It was a cool, seventy degrees with a pale overcast sky and a chill, unruly wind. Such was the morning on which I found myself drawn to a square, austere metal table located at the corner of a veranda at a small Starbucks of a ritzy shopping center. A green umbrella flapped its thick and shabby edges from gust to gust, scarcely providing any shelter or even adhering to any pretense of it. Everything was drenched- from the suddenly vibrant green shrubbery, the reddened, dark bark and wood, the aesthetically enhanced black pavement, resonating with echoes of a fierce storm. There before us was a red fire hydrant made starkly beautiful on the outer side of the black wrought iron fence framing the tables and the ever-peculiar coffee drinkers. It would appear that a thick smattering of sandy mud was caked down the side of the hydrant, and from whence it came I could not fathom.
I sipped on a latte, dark, sweet, and beautiful, as the wind snuck its piercing fingers like a shock beneath my scarf. I sipped at the hot foam, evoking nostalgic images of holiday bustle, Christmas tree shopping, and romantic adventures, without the slightest conscientious thought toward the facts that I was fighting an illness and thought it incomprehensible to sit in a church building or stay inside somewhere warm with tissues.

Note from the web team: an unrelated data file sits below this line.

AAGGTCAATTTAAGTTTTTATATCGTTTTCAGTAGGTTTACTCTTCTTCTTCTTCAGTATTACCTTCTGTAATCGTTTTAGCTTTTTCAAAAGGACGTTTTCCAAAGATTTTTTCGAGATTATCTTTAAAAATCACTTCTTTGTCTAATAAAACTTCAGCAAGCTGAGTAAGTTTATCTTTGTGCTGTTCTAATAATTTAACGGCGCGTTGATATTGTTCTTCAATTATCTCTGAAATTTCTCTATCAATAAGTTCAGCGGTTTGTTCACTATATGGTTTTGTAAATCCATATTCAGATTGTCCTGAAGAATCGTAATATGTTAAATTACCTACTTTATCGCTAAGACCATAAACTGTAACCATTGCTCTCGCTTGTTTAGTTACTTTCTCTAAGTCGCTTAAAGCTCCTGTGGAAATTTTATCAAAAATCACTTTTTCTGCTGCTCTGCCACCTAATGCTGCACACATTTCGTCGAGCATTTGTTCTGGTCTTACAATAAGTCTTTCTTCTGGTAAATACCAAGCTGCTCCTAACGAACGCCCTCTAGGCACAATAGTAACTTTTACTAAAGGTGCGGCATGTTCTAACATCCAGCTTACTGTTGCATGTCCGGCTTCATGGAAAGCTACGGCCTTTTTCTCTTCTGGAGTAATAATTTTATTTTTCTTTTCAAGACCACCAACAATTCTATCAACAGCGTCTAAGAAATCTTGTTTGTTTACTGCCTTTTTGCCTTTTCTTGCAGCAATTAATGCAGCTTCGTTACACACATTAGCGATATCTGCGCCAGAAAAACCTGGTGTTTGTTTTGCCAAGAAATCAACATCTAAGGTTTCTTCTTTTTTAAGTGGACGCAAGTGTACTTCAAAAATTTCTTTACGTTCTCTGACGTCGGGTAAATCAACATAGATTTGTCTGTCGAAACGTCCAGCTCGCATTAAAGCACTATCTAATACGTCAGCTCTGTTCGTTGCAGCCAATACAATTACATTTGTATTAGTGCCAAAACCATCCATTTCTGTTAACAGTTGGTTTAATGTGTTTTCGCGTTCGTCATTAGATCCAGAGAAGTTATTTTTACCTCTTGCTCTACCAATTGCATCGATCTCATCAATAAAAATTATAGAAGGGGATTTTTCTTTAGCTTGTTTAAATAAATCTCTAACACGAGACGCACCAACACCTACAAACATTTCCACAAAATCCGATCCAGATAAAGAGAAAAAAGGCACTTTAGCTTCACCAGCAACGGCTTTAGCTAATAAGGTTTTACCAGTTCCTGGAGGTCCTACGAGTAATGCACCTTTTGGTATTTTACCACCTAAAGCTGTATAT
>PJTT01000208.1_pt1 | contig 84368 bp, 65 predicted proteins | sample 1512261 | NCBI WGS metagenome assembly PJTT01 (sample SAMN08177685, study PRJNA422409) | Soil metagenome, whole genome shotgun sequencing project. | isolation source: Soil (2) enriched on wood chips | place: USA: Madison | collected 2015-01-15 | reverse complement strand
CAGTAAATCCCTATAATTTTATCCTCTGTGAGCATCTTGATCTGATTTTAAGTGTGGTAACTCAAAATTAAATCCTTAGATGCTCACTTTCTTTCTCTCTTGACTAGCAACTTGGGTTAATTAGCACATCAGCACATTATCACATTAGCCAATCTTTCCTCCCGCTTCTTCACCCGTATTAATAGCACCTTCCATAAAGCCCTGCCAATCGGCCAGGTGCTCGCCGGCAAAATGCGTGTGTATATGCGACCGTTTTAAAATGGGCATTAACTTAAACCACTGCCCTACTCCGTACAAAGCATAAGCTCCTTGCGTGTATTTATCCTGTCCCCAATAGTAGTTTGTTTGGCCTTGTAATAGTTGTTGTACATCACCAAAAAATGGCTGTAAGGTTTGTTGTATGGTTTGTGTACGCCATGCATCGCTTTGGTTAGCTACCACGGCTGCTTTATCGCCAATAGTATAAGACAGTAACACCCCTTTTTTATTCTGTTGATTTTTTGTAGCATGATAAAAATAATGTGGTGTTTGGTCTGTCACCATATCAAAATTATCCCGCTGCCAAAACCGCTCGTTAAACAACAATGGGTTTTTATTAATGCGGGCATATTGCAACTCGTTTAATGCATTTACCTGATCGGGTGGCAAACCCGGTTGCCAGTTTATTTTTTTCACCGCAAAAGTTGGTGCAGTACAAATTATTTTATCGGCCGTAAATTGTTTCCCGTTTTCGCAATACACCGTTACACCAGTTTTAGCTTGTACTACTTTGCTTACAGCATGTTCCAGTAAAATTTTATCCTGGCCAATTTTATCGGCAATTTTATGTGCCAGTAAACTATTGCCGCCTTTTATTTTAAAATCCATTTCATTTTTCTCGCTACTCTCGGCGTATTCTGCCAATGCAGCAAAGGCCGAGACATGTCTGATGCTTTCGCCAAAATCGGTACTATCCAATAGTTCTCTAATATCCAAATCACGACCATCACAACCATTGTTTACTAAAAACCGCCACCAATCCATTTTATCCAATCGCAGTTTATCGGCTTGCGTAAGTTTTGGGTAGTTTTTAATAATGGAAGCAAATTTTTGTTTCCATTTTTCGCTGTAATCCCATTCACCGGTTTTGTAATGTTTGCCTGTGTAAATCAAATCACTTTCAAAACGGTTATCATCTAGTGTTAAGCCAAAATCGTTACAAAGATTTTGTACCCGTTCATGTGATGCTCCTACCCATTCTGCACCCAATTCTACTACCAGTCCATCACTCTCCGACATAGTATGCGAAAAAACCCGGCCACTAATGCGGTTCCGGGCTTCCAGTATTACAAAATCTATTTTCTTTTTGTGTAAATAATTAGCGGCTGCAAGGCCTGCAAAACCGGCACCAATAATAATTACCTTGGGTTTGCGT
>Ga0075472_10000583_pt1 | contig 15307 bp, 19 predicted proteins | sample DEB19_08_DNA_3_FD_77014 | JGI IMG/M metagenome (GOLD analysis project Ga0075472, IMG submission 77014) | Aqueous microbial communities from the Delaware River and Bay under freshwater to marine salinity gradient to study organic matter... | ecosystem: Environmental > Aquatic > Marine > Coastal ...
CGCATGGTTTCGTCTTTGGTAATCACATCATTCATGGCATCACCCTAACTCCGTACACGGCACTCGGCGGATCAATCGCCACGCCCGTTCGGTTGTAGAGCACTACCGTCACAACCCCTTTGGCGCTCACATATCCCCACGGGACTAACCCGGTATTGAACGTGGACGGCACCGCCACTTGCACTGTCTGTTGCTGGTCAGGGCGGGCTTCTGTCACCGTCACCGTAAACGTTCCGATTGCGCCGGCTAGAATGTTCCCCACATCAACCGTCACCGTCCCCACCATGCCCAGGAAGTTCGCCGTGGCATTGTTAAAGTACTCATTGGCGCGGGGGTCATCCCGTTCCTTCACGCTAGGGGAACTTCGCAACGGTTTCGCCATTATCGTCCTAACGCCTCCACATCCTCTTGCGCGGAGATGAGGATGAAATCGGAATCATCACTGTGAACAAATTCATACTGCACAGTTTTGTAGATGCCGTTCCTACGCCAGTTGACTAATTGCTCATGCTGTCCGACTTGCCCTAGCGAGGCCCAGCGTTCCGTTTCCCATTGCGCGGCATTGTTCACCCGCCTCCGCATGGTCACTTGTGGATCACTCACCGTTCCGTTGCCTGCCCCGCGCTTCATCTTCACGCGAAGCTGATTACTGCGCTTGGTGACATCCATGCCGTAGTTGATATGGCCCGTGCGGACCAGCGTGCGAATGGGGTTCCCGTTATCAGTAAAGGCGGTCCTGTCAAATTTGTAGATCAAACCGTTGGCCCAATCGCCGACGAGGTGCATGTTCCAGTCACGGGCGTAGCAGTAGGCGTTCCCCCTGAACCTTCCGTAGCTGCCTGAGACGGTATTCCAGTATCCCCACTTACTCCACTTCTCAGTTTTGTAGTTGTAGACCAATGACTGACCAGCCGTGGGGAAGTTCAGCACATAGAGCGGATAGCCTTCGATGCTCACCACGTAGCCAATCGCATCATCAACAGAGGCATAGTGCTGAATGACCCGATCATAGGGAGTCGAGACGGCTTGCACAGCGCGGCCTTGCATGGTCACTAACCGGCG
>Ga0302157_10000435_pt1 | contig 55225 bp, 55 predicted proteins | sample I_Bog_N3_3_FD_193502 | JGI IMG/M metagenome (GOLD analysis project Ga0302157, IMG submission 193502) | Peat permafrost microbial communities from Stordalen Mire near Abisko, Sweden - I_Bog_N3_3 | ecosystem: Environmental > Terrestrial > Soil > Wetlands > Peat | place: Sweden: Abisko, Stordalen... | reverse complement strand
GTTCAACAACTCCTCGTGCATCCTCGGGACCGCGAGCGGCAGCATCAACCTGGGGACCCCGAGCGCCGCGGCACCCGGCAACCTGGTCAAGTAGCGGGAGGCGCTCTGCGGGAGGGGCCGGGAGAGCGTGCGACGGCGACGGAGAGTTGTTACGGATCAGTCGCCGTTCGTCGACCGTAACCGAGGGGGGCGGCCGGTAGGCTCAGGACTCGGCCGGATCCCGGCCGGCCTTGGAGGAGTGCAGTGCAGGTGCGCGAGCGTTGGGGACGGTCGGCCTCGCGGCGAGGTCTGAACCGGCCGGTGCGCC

Such was the result, I infer, of the record summer in Oklahoma 2011. Fifty-two days of temperatures exceeding one hundred degrees. "The summer that never was," they say, recalling a hundred lost moments that would normally have been spent at poolsides or in parks or fishing. None of these things happened. In its place there were only a persistent pleading for some relief and a thankfulness for the modern amenities of air conditioning and indoor jobs.
So when the storm hit Edmond, Oklahoma on September 4th, at approximately eleven o'clock p.m., and the atmosphere filled with the unmistakable scent of rain, it was as a curse lifted. A season changed. A leaf turned. And we found a sort of redemption at last. And this redemption, as water on dry, thirsty terrain, permeated deeply into our souls.
The following morning, a kind of shock occurred- the same kind of electric thrill a child finds on Christmas morning, as I read the outdoor thermometer at sixty-nine degrees. And I was- and I think we all were- my husband, the exemplary, cheerful baristas (who did such an outstanding job that I found myself wanting to throw money at them), the church goers and dog walkers, all of us were suddenly, acutely aware of a newfound freedom. And so I drank it in slowly, with that scarf around my chilly neck, feeling absolutely, irreversibly, incandescently mad.
-written feverishly in a notebook with a feeble blue pen, in cursive